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Everything You Need to Know About Traffic Tickets in New York

With 2019 off to a speedy start, it only seems practical to discuss something many of us worry about when we hit the gas pedal a little too hard - that infamous traffic ticket.

I recently welcomed traffic ticket attorney Michael Block to my Retire Right Podcast where we discussed everything you need to know about traffic tickets in New York. With over 30 years of experience (and having first-hand needed his help!), I knew he was the right guy to bring to the microphone.

To help you better understand the impact of tickets, Michael shared all of this valuable information to help you keep the blue lights out of your review mirror!

Tickets & NYC

One important thing to understand when it comes to tickets in the big apple is if you’re found guilty, you’re going to pay a fine AND get some points. Other jurisdictions may reduce to lesser violations, but in New York City it’s all or nothing.

Speeding Tickets

When it comes to tickets outside of NYC, the speeding ticket is still king. But that doesn’t mean people still don’t find a way to push their vehicles to the limit within the city confines. Speeding tickets can carry anywhere from 3-11 points, depending on how fast you’re caught driving.

The Magic Number

All of those speeding ticket points add up! Once you’ve hit magic number 11 (whether from several tickets, or one extremely fast ride), any judge is going to think critically about suspending your license. You may even find yourself with your license being revoked - forcing you to retake your written and driven driving tests.

Another magic number when it comes to speeding tickets is three. If you find yourself with three speeding tickets within the same 18-month period, your license will be automatically revoked for six months. No matter what.

Cell Phone Tickets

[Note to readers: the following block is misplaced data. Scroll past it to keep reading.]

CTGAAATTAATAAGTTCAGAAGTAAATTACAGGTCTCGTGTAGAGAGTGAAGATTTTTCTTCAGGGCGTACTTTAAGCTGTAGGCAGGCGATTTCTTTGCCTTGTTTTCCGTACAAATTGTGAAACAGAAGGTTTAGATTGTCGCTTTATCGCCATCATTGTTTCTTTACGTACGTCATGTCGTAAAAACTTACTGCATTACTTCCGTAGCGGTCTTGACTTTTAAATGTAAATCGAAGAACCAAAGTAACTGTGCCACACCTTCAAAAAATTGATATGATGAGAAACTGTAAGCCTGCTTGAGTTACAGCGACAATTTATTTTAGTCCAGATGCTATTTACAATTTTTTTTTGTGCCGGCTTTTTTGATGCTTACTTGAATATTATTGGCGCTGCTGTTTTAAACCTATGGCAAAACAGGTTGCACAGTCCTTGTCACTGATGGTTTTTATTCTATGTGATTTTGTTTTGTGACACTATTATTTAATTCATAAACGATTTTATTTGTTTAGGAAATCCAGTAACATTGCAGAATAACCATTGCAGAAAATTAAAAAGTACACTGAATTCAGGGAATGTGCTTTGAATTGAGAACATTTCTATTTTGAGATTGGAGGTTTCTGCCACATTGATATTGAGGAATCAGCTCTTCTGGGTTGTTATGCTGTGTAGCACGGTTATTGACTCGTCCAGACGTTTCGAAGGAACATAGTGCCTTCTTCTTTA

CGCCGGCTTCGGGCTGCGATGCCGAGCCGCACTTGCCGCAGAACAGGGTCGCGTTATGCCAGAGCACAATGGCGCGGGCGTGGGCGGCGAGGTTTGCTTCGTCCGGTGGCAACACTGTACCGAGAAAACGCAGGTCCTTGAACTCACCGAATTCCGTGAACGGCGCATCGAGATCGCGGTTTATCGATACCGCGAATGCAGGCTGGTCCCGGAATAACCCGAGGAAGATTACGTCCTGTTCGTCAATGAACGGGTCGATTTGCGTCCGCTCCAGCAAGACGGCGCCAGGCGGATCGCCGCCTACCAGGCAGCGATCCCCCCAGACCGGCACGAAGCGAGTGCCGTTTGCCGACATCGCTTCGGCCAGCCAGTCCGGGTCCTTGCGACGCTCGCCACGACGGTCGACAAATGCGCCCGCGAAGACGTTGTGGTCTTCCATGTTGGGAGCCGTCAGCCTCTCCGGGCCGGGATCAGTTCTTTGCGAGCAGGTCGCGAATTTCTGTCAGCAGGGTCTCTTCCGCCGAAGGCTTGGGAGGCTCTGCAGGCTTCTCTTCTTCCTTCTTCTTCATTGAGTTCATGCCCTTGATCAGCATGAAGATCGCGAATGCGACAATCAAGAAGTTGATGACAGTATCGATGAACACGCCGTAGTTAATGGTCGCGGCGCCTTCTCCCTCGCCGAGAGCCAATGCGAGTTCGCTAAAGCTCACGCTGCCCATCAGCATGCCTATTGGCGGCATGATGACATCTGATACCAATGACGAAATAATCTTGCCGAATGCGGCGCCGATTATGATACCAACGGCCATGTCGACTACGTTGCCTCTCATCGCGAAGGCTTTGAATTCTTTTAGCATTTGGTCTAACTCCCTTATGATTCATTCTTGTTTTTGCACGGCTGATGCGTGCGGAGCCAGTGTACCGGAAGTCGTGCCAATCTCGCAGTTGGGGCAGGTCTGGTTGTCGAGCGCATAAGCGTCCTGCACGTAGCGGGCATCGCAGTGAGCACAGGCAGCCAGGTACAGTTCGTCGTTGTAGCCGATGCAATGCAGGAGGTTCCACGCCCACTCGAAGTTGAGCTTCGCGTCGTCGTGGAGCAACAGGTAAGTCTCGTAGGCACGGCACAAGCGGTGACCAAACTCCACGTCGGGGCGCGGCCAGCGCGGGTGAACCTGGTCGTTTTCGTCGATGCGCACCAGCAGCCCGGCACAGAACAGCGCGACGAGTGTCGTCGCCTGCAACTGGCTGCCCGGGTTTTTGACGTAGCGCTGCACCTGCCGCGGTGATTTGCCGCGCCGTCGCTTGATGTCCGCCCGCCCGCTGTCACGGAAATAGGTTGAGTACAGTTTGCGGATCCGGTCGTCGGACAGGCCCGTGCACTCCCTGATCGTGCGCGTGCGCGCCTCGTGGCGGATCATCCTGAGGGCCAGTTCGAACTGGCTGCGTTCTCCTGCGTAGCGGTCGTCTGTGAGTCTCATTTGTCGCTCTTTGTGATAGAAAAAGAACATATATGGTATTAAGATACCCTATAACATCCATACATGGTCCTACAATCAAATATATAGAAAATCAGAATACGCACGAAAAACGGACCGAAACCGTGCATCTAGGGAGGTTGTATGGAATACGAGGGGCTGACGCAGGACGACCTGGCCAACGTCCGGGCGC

The cell phone/electronic device ticket is the most commonly occurring ticket in New York City. Cell phone tickets, if found guilty, are five points on your driver’s record. While the fines associated with these tickets have remained small, as mentioned previously, if you’re racking up points there can be serious ramifications to a cell phone ticket. So, if your phone is in your hand, and it’s in vicinity of your mouth or ear, it’s considered improper cell phone use and a ticketable offence.

Electronic Device Ticket

These tickets carry the same weight as cell phone tickets - five points. The only difference is usage. If you’re found with a device in your hand, or you’re looking at the screen or touching it, you’re using that device.

What to Do Once You Have a Ticket

First off you need to decide if you’re going to contest the ticket or pay the fine and take the points.

If you choose to contest the ticket, you need to then decide if you’re going it alone or involving legal counsel. If you’re bringing in an attorney, you can likely skip out on the court hearing - saving your valuable time which you may need to pay for your ticket.

But most importantly, don’t be too disheartened. Often times with good legal counsel there is something you can do about your ticket, even if it’s just understanding exactly what’s going to happen.

Hidden Costs to Getting a Ticket

Insurance: All those points may not mean much to you, but they’re a sticking point with your insurance company. Understand that each of these incidents is going to stack up against you and can result in some heavy new payments!

Legal Representation: While you always have the option of going to court on your own, unless you’ve watched a lot of Law & Order it’s likely advisable to bring some good legal representation. While this can save you costs on insurance and driver assessment testing in the long run, it does add to the overall cost of the event.

Driver Assessment: If you receive six points within an 18-month period, you have to get a driver assessment test. This test costs $300, and every time you add a point in that same 18-month period, you have to pay for the test again.

So, there you have it. Tickets are not so complicated, and yet not so simple when it comes to New York City. If you’re debating on how to proceed with your next ticket, or know someone in need of a little legal assistance, don’t hesitate to reach out to Michael Block at https://www.michaelblocklawyer.com/.

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